Mr. Mader had advised the council to recommend to the San Mateo County Board of Supervisors that they accept an offer of $10 million from Stanford University to upgrade the trail.
The issue is complicated by a right-of-way that is a) crazily inconsistent in width and topography, and b) located along a heavily traveled artery into the university and its hospital, and c) passes by Stanford Weekend Acres, a tight-knit unincorporated community suspicious of Stanford and whose residents run a gauntlet every day trying to join the traffic on Alpine Road. An improved trail that invites pedestrians, cyclists, kids and dogs could add significantly to their headaches, they say.
A comment from the Portola Valley council is important to residents of Weekend Acres and of Ladera, an unincorporated community just east of Portola Valley where this trail is not as complicated and where many residents support an improved path into Menlo Park. The council's view could influence supervisors one way or the other in a local game of wits with a powerful land-holding university known for flexing its muscles.
Public comment at the meeting reflected the divide, with proponents noting the importance of a new trail to making journeys safe for children, and opponents saying that the route cannot be made safe. About 40 people attended.
In what evolved into a consensus, the council agreed to send a neutral statement to the San Mateo County Board of Supervisors, which rejected Stanford's offer in 2007 and 2010 and may vote again on Oct. 18 on whether to finally reject $10 million in these hard economic times. The statement would include a positive note on the town's experience with Stanford on upgrading a section of trail in town.
Stanford's offer specifies that the project must address all of the trail, not part of it. The offer expires in December, but the board can get a two-year extension if it decides to explore a trail design, which Stanford would pay for out of the $10 million.
The initial majority — council members Steve Toben, Ann Wengert and John Richards — supported a neutral statement.
Councilwoman Maryann Derwin, while feeling "very sympathetic" to Weekend Acres residents' concerns, said she preferred the letter's recommendation but reluctantly agreed to neutrality. The council has previously spoken out on external matters, she said in an interview, and the greater good is at stake.
Mayor Ted Driscoll did not participate, having recused himself because his wife works at Stanford.
Mr. Mader, the letter's author, noted to the council that an upgraded trail could help reduce traffic congestion on Alpine Road after Stanford expands its hospital, that the eroding bank of Los Trancos Creek could endanger a section of Alpine Road and will eventually need attention, and that a multi-use path could transfer slower bikes out of the bike lanes.
Mr. Toben, who saw the issue as outside the council's purview, said initially that he preferred no letter at all. He said it bothered him to have Portola Valley residents weighing in on a project that won't affect them where they live. That the trail is proximate to the town was irrelevant and that it could reduce greenhouse gas emissions was unimpressive, he added.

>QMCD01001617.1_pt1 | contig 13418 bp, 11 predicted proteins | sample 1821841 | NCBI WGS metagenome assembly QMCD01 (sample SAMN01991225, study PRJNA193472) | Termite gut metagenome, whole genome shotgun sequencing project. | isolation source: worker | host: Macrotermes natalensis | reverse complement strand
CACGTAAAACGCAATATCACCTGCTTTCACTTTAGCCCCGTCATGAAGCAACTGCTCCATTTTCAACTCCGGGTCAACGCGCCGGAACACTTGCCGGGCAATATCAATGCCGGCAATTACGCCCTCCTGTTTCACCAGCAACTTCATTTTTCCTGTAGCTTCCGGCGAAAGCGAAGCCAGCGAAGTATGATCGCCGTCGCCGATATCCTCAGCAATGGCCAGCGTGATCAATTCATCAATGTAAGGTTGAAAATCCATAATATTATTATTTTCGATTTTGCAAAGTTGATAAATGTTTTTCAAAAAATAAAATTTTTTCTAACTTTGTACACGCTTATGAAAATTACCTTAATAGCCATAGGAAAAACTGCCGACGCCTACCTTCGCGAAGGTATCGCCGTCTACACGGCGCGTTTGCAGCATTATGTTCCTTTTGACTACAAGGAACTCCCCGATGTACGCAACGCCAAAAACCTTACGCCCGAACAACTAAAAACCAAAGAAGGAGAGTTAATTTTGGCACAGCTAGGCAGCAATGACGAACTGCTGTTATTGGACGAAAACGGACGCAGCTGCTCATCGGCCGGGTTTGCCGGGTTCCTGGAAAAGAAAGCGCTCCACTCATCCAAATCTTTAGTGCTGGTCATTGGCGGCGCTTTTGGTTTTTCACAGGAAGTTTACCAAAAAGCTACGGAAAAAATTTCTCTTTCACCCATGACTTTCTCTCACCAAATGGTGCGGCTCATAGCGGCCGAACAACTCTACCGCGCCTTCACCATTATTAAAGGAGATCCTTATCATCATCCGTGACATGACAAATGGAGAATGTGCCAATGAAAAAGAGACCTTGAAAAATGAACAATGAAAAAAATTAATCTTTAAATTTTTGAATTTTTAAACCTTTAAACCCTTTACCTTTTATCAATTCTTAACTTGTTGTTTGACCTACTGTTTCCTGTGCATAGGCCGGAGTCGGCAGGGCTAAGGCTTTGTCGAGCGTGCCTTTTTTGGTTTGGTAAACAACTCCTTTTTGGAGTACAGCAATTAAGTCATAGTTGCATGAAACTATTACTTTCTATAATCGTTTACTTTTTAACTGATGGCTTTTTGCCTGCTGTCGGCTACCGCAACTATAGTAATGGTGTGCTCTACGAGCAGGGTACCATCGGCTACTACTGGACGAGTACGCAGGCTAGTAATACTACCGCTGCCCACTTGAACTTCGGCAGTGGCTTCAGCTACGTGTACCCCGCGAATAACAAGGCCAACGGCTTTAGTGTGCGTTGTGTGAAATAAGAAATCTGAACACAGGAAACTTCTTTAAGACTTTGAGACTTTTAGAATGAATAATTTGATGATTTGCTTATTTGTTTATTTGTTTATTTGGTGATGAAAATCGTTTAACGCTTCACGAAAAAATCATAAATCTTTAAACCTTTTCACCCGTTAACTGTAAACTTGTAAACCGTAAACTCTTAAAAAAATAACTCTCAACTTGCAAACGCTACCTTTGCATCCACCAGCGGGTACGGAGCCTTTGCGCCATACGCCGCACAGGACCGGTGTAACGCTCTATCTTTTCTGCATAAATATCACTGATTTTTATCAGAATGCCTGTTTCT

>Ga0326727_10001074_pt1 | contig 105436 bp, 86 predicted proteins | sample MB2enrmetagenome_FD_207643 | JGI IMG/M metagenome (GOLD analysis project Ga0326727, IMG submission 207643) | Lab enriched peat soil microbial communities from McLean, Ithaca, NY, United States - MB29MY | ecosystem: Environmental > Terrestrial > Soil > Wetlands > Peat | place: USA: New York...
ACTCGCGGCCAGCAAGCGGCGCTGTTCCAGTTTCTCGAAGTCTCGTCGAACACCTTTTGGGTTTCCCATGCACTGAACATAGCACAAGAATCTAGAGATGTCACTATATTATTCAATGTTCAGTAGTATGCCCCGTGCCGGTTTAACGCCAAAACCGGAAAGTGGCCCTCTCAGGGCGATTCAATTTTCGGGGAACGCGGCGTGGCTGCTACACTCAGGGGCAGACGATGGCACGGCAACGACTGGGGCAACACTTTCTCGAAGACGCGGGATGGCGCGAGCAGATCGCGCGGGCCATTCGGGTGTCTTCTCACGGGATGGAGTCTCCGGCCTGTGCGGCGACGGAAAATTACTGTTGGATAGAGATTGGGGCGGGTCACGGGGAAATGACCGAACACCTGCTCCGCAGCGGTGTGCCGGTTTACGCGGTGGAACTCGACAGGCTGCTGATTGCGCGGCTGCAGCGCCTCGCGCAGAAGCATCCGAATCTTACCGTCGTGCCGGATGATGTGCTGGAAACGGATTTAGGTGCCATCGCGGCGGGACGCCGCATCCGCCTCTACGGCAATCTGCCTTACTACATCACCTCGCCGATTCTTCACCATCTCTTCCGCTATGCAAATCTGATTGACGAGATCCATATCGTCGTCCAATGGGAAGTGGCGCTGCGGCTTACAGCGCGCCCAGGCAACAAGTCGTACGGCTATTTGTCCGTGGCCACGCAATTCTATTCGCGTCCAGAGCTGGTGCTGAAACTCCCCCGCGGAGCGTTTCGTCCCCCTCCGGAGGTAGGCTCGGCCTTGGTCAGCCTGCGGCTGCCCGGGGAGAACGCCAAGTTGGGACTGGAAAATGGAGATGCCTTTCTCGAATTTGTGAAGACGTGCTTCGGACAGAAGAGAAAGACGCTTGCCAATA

Biking to Stanford
Bicyclists are ubiquitous on Alpine Road between Portola Valley and Stanford, but the vast majority travel on the road's side, where they navigate freeway intersections and heavy commute traffic, particularly through Weekend Acres.
A lot of bikes, but very few piloted by children.
"I would love to be able to ride to a Stanford football game with my 12-year-old daughter," Portola Valley resident Ray Villareal told the council, a sentiment expressed by several other speakers. "At least use a portion of Stanford's money to come up with a trail design."
Between 2006 and 2010, that stretch of Alpine Road between I-280 and Junipero Serra Boulevard shows typical speeds of 41 mph and about 18,000 vehicle trips per day, according to county data.
Weekend Acres resident Diane Gerba said she sometimes adds 10 to 15 minutes to her departure plans to allow for the difficulty of making a left turn onto Alpine Road from Weekend Acres.
"Come down during commute hours and walk to Stowe Lane," she said to the council. Ask yourselves: "Is this really feeling recreational? Can it ever feel recreational?"
(An agreement Stanford has with Santa Clara County around this project cites "enhanced recreational opportunities for the Stanford community" and the region if the trails are upgraded.)
Ladera resident Ted Huang cited a study by Harvard University's school of public health concluding that multi-use paths are safer for cyclists than bike lanes.
Ladera resident Rob Decker acknowledged Mr. Huang's citation, but noted that 70 other studies have concluded that multi-use paths that traverse vehicle intersections are more dangerous than bike lanes.
This path crosses two tennis club entrances, five roads into and out of Weekend Acres, about 20 driveways and two freeway off ramps, Mr. Becker said.
The off ramp from northbound I-280 that merges with eastbound Alpine Road is particularly dangerous, Mr. Becker said. Drivers heading into Menlo Park are looking west for Alpine Road traffic and may be oblivious to travelers on the two-way path who are headed west.